As might have been expected, last week’s Simpson column aroused more interest than usual. I may have more to say on the subject next week. The present column returns to less topical matters.


Why is resentment so easy and love so difficult?

Alone, I am the man of resentment. All worldly presence does me injustice, not because it is unaware of its own existence, as Sartre’s Roquentin would like us to believe, but because of its scandalous indifference to mine. Even when my fellow man does not esteem himself over me, he betrays me by admiring another above myself. The least object I encounter in my path, a scrap of newsprint not consecrated to me, an advertisement in another’s image, a street-sign bearing a name not my own; the entire world and everything within it is a complicit witness to my unjust exclusion from the center of significance.

What is there then for me to love? To love what refuses to acknowledge my infinite power to love would be the ultimate abjection, the relinquishment of my claim of centrality.

But now we are two and in love; all things in the world become beneficiaries of our happiness. Not only those who smile on us, but those who fail to smile–we pity them: they have never been in love! By centering my little world on another, I am fulfilled by proximity to its center; I forget the world’s indifference in my beloved’s eyes.

Is not love’s springtime the moment when the libido conspires to perpetuate the species? But our love is not the expression of an impersonal life-force. It is, like all truly human things, a transcendence of appetite mediated by the center of human significance. My beloved and I are not so consumed by desire that we forget the universe; on the contrary, our love opens us to the universe. What resentment saw as obstacles to our being have become extensions of it. Lovers are humble; their love, so much greater than either of them alone, reveals to them the source of their own meaning in the community of meaning that surrounds them.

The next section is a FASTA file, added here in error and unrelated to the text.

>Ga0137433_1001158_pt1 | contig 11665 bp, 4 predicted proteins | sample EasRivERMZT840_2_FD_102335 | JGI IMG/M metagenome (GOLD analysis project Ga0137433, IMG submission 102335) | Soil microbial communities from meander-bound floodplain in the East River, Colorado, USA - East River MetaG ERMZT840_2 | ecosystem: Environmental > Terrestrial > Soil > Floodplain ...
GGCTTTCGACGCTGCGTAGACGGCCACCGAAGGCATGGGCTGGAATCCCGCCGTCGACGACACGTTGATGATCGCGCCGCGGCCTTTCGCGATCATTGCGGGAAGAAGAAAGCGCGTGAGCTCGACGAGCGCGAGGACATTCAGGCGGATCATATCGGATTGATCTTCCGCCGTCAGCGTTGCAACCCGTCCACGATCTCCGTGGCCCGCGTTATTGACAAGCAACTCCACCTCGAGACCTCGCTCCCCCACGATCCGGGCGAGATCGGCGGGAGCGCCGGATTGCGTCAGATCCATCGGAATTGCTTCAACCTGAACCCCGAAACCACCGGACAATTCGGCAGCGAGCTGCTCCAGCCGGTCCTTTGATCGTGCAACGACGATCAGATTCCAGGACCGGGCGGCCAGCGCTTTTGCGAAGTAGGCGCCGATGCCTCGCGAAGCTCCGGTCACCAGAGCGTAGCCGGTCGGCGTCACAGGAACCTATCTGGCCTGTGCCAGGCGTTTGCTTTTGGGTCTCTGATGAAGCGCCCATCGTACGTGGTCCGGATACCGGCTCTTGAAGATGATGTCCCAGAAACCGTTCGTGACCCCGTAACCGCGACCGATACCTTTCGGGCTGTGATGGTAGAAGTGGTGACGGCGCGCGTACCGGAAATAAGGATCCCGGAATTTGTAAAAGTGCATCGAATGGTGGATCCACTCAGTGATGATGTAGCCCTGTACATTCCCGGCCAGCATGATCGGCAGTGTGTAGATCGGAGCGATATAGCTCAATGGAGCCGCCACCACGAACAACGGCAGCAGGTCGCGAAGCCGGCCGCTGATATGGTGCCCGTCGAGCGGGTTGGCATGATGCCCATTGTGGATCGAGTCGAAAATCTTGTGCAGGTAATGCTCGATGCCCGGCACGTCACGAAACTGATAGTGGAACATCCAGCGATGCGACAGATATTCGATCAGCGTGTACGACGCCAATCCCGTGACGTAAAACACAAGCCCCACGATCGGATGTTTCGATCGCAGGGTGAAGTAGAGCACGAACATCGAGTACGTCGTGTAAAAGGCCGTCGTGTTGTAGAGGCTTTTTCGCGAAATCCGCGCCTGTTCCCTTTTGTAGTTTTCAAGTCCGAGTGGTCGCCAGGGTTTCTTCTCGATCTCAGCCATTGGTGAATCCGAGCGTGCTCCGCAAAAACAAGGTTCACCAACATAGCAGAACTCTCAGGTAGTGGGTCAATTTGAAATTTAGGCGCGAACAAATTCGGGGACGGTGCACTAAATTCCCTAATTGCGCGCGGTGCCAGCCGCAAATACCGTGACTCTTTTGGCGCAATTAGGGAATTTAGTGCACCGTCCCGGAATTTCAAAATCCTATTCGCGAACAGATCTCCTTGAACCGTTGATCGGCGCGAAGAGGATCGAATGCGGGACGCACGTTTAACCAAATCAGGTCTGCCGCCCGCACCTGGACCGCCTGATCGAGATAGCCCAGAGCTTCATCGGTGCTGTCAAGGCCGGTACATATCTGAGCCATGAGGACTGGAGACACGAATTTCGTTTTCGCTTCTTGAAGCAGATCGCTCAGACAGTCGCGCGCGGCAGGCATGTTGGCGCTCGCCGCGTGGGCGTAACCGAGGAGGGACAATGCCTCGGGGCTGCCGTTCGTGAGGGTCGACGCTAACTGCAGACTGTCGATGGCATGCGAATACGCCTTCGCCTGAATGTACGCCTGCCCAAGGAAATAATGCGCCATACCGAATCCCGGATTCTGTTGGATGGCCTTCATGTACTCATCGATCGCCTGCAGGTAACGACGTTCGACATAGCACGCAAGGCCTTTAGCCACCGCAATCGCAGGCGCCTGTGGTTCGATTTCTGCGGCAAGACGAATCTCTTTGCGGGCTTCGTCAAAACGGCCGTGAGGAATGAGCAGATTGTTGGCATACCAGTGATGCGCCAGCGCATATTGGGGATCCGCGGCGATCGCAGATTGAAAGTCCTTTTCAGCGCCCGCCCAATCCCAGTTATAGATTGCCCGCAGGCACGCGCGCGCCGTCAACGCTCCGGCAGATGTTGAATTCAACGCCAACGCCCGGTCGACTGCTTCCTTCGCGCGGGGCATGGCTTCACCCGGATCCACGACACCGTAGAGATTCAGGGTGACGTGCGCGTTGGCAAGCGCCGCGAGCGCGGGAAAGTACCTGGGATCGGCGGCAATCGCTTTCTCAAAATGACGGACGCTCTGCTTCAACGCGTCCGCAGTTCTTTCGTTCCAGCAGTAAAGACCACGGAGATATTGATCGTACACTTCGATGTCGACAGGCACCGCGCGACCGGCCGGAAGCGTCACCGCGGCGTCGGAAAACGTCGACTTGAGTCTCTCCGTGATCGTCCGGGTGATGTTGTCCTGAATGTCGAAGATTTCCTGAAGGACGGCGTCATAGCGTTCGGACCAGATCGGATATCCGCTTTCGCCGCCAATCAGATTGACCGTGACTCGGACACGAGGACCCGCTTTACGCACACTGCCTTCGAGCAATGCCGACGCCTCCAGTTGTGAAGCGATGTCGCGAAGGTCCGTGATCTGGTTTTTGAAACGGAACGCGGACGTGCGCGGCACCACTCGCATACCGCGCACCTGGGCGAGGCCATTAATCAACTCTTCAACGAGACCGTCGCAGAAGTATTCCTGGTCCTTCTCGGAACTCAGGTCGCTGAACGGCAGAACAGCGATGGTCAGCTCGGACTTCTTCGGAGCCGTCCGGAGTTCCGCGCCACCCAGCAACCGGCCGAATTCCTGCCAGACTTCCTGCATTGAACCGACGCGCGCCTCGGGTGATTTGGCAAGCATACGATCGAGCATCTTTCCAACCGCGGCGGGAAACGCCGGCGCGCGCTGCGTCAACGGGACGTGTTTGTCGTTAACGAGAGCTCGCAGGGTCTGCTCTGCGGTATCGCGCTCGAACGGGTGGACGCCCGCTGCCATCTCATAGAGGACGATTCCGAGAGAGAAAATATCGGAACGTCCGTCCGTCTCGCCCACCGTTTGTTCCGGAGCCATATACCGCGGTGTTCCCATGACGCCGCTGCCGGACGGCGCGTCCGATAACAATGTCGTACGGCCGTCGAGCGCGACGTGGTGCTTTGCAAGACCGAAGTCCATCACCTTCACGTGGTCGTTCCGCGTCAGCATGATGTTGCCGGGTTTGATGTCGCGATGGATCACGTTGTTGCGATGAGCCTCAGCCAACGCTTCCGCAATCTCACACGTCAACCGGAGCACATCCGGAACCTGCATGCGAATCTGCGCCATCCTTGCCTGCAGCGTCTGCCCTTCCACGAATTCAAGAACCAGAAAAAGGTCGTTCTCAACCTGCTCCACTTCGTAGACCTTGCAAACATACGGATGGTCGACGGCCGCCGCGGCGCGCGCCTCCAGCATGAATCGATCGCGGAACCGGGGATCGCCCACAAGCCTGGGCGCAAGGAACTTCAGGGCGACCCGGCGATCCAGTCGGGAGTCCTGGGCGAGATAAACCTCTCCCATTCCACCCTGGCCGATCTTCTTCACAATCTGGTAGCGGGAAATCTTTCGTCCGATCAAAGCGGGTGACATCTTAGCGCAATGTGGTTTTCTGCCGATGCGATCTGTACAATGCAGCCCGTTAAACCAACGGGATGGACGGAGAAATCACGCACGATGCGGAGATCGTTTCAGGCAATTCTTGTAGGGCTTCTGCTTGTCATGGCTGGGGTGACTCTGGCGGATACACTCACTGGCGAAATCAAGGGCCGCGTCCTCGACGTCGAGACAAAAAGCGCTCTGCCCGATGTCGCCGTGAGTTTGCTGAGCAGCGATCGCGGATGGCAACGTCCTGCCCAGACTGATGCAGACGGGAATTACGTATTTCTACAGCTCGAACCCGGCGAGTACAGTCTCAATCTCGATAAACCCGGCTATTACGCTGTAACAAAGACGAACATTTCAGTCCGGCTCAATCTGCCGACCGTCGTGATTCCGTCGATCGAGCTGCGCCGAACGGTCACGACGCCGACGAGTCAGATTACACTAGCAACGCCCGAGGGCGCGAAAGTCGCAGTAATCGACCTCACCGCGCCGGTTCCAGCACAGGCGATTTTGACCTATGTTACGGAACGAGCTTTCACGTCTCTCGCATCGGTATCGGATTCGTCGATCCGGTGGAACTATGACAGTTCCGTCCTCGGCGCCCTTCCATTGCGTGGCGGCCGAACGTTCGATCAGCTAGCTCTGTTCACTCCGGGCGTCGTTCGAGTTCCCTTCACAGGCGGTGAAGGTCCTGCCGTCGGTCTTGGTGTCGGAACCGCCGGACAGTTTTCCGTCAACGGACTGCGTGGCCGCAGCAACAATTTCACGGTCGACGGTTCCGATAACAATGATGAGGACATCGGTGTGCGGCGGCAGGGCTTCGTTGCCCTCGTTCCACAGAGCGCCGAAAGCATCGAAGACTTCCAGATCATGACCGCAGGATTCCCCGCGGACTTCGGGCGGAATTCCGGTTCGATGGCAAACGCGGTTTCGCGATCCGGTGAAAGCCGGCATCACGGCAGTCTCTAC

For the man of resentment, the center of the universe–the place of God–is the only place. No degree of worldly eminence is enough; although, to be fair, there are probably many degrees between God’s eminence and his own that he has not experienced. The man of resentment suffers from his finitude, not because he knows his life is finite, but because he feels his significance is finite. He, at least, knows what is meant by immortality; it is what would purge him of his resentment.

But then to fall in love is to become immortal. The lover discovers that, freed from resentment, he has lost his fear of death; his present is full of eternity. Yet love is not idolatry of an image invulnerable to death, but tenderness for a vulnerability that mirrors his own.

Aimez ce que jamais vous ne verrez deux fois! Love what you will never see twice! Vigny’s line directs us to love not the eternally renewed ephemerality of nature, but our human historicity. By raising my fellow mortal to the source of meaning, I recreate the permanence of langue from the scenic event of parole. The ultimate lesson of Christianity, and indeed, of all religion, is that the human person, the user of language, fully possesses the quality of divinity that human language was created to represent. Fully to possess the quality of God is not to be God as a unique central being, it is to be human. We learn this lesson from our experience of love.